Despite research that shows that audiences find watching theatre on screen a viable alternative, I don’t entirely disagree with the folks who ascertain filmed live theatre is not theatre. It falls somewhere in between the live theatre experience and a movie.
Terms that were used a lot pre-pandemic included filmed live theatre, live cinema, transmission, HD transmission, cine-cast, pro-shot, and live capture.
Some recent big Broadway name examples, Hamilton, Come From Away, and Diana (it’s fun to note that both Diana and Come From Away are directed by Christopher Ashley, who also directed Memphis, which was filmed live on Broadway with an audience in 2011) show that there is no consensus on what to call filmed live theatre. The filmed live version of Hamilton is billed on Disney Plus as “the Original Broadway Production,” and is referred to in press as the filmed version, filmed presentation, filmed performance, filmed version, Hamilton movie, recorded performance, live capture or live-capture, and streaming version. When tweeting the announcement of the filmed live release of Hamilton, the musical’s composer Lin-Manuel Miranda called it “Our Hamilton film”, and used the hashtag, #Hamilfilm.
In August 2020, Diana the Musical, a new Broadway musical which was still in previews at the time of the shutdown, revealed that the show would be filmed live without an audience and released on Netflix. Press around the announcement described it as a taping, filmed version, specially filmed version, recorded without an audience, and recording.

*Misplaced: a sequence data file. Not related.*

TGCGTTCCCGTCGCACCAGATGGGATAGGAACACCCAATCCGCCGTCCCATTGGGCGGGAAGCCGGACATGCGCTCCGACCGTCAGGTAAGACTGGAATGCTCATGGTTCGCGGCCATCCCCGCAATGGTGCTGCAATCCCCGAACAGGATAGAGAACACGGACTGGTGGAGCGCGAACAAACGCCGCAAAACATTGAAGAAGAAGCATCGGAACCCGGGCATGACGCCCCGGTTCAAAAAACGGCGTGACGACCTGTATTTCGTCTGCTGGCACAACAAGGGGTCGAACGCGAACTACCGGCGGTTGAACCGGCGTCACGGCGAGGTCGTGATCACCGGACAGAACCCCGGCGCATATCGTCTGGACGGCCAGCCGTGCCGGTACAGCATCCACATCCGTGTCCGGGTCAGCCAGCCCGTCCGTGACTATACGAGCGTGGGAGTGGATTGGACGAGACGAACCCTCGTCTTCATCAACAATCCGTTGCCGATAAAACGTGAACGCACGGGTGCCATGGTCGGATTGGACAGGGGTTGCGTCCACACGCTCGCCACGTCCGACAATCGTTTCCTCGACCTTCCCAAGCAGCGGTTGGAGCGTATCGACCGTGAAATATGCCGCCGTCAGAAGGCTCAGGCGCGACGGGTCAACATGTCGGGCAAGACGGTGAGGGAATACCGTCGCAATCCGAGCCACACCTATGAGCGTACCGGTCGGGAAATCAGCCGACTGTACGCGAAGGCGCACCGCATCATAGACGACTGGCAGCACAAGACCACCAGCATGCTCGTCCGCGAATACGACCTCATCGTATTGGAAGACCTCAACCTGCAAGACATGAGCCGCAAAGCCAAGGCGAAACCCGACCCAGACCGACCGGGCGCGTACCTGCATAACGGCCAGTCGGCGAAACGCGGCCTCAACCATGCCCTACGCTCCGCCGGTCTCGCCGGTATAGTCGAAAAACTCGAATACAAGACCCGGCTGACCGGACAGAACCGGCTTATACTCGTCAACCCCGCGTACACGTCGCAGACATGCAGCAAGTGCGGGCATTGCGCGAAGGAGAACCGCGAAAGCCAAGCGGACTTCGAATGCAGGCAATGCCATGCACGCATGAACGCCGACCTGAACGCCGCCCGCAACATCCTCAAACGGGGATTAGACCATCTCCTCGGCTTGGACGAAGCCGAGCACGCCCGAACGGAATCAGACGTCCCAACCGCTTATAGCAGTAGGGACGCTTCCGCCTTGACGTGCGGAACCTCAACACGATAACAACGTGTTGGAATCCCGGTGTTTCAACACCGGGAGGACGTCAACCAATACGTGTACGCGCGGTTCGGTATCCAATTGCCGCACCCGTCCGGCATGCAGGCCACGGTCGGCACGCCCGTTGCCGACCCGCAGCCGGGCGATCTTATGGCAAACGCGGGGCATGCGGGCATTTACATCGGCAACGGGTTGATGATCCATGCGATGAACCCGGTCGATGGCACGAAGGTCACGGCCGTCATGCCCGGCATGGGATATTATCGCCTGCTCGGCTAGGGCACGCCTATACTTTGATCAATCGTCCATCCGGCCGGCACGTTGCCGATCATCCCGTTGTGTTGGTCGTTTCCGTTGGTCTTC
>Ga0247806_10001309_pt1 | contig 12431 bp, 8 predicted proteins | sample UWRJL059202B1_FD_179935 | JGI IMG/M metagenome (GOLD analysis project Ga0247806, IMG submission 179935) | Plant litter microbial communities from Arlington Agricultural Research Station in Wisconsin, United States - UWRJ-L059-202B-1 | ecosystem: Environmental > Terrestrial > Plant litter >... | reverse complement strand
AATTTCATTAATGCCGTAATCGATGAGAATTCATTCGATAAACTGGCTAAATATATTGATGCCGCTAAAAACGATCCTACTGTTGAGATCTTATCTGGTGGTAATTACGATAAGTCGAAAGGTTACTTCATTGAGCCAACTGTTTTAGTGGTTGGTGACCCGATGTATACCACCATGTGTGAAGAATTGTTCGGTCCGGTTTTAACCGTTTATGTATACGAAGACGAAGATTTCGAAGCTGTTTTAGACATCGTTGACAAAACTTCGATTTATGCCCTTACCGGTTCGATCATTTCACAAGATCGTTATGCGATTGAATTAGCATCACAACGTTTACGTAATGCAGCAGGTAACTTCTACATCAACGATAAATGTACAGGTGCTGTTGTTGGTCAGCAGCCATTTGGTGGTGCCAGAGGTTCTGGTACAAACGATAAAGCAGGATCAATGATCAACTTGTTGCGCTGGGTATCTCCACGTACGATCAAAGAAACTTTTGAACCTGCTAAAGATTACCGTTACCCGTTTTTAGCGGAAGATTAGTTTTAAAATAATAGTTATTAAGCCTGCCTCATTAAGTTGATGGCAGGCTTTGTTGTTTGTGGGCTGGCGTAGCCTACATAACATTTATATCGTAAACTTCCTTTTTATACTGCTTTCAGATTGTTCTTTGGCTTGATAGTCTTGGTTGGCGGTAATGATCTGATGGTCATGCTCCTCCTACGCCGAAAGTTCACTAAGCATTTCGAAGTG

It was announced in February that Come From Away, the Broadway musical that tells the real-life story of the Canadian town of Gander which hosted 7000 stranded passengers after the terrorist attacks of 9/11, will be filmed in May. A variety of terms were used to describe the soon-to-be-released product: filmed live or live filming, filmed live version, live stage recording, filmed stage production, pro-shot, capture, and live taping. To add to the confusion, one reporter stated that it was unclear if this filmed live version would be different from the film adaptation that had been previously announced.
When we delve deeper into the filmed live theatre world, there are differences that are important to define so audiences and industry folks alike know what they’re dealing with. Some productions are filmed and broadcast live, such as most content from Live from Lincoln Center, BroadwayHD captures of She Loves Me and Daddy Long Legs, or the National Theatre’s Follies. These productions are often made available after the live broadcast, and billed as “live”. Other productions are filmed live with an audience, and edited with close-ups and on-stage angles that are filmed separately from the actual performance, such as Love Never Dies, Newsies, and Hamilton. Then there is another category of shows that are filmed to look like their stage show versions, but are filmed without an audience, such as the National Theatre’s 1998 production of Oklahoma! or the 1999 made-for-VHS Cats.
While the pandemic has resulted in a slew of filmed live musicals being made available online, often live recordings made for archival purposes, it has also opened up new categories, and ways of filming that are not always made clear to audiences what they’re watching. There’s filmed live in a theatre without an audience present, such as Fiver, Sorcerer’s Apprentice, or The Last Five Years all filmed at Southwark Playhouse, filmed live remotely on Zoom such as Curveball Creative’s Who’s Your Baghdaddy, or filmed separately and edited together like Irish Rep’s clever Meet Me In St Louis. Finally, there’s a new self-titled theatre/film hybrid of stage shows filmed in theatres and presented as films, such as Curve Theatre’s Sunset Boulevard.